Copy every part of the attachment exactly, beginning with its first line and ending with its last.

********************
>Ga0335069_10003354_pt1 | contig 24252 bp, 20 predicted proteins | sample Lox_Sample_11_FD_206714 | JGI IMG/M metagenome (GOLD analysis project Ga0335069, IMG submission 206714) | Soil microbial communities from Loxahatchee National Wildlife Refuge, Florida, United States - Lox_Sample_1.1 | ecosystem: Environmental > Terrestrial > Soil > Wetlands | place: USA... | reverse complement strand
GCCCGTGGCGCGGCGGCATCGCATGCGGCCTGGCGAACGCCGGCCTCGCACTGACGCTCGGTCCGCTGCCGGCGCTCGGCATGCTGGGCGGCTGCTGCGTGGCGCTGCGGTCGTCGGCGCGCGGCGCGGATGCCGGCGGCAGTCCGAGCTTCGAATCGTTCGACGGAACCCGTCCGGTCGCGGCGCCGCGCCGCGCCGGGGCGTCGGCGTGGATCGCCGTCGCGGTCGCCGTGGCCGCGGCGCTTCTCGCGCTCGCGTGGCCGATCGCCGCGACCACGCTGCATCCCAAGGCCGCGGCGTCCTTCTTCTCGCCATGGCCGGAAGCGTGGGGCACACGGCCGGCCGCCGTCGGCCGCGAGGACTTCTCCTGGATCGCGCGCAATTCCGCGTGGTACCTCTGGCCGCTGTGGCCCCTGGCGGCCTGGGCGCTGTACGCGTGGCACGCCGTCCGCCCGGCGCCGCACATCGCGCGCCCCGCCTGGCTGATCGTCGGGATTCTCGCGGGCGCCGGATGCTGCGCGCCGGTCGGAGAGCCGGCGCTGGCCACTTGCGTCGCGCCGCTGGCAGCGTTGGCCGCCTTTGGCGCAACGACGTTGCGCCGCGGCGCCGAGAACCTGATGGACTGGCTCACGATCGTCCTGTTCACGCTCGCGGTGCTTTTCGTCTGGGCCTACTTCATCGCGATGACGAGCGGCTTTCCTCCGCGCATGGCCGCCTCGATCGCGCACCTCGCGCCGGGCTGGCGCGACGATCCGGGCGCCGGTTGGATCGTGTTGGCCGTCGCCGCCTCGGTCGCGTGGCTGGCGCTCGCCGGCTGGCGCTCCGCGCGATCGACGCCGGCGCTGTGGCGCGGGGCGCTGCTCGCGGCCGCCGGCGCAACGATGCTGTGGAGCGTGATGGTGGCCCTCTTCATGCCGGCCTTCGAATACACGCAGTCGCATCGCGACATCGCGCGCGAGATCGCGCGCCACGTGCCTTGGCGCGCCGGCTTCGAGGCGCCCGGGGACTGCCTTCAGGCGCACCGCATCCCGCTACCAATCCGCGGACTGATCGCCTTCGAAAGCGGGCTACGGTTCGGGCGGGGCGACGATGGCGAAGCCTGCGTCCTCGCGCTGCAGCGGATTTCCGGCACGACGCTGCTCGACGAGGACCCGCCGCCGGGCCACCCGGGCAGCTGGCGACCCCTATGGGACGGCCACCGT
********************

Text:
>Ga0335069_10003354_pt1 | contig 24252 bp, 20 predicted proteins | sample Lox_Sample_11_FD_206714 | JGI IMG/M metagenome (GOLD analysis project Ga0335069, IMG submission 206714) | Soil microbial communities from Loxahatchee National Wildlife Refuge, Florida, United States - Lox_Sample_1.1 | ecosystem: Environmental > Terrestrial > Soil > Wetlands | place: USA... | reverse complement strand
GCCCGTGGCGCGGCGGCATCGCATGCGGCCTGGCGAACGCCGGCCTCGCACTGACGCTCGGTCCGCTGCCGGCGCTCGGCATGCTGGGCGGCTGCTGCGTGGCGCTGCGGTCGTCGGCGCGCGGCGCGGATGCCGGCGGCAGTCCGAGCTTCGAATCGTTCGACGGAACCCGTCCGGTCGCGGCGCCGCGCCGCGCCGGGGCGTCGGCGTGGATCGCCGTCGCGGTCGCCGTGGCCGCGGCGCTTCTCGCGCTCGCGTGGCCGATCGCCGCGACCACGCTGCATCCCAAGGCCGCGGCGTCCTTCTTCTCGCCATGGCCGGAAGCGTGGGGCACACGGCCGGCCGCCGTCGGCCGCGAGGACTTCTCCTGGATCGCGCGCAATTCCGCGTGGTACCTCTGGCCGCTGTGGCCCCTGGCGGCCTGGGCGCTGTACGCGTGGCACGCCGTCCGCCCGGCGCCGCACATCGCGCGCCCCGCCTGGCTGATCGTCGGGATTCTCGCGGGCGCCGGATGCTGCGCGCCGGTCGGAGAGCCGGCGCTGGCCACTTGCGTCGCGCCGCTGGCAGCGTTGGCCGCCTTTGGCGCAACGACGTTGCGCCGCGGCGCCGAGAACCTGATGGACTGGCTCACGATCGTCCTGTTCACGCTCGCGGTGCTTTTCGTCTGGGCCTACTTCATCGCGATGACGAGCGGCTTTCCTCCGCGCATGGCCGCCTCGATCGCGCACCTCGCGCCGGGCTGGCGCGACGATCCGGGCGCCGGTTGGATCGTGTTGGCCGTCGCCGCCTCGGTCGCGTGGCTGGCGCTCGCCGGCTGGCGCTCCGCGCGATCGACGCCGGCGCTGTGGCGCGGGGCGCTGCTCGCGGCCGCCGGCGCAACGATGCTGTGGAGCGTGATGGTGGCCCTCTTCATGCCGGCCTTCGAATACACGCAGTCGCATCGCGACATCGCGCGCGAGATCGCGCGCCACGTGCCTTGGCGCGCCGGCTTCGAGGCGCCCGGGGACTGCCTTCAGGCGCACCGCATCCCGCTACCAATCCGCGGACTGATCGCCTTCGAAAGCGGGCTACGGTTCGGGCGGGGCGACGATGGCGAAGCCTGCGTCCTCGCGCTGCAGCGGATTTCCGGCACGACGCTGCTCGACGAGGACCCGCCGCCGGGCCACCCGGGCAGCTGGCGACCCCTATGGGACGGCCACCGT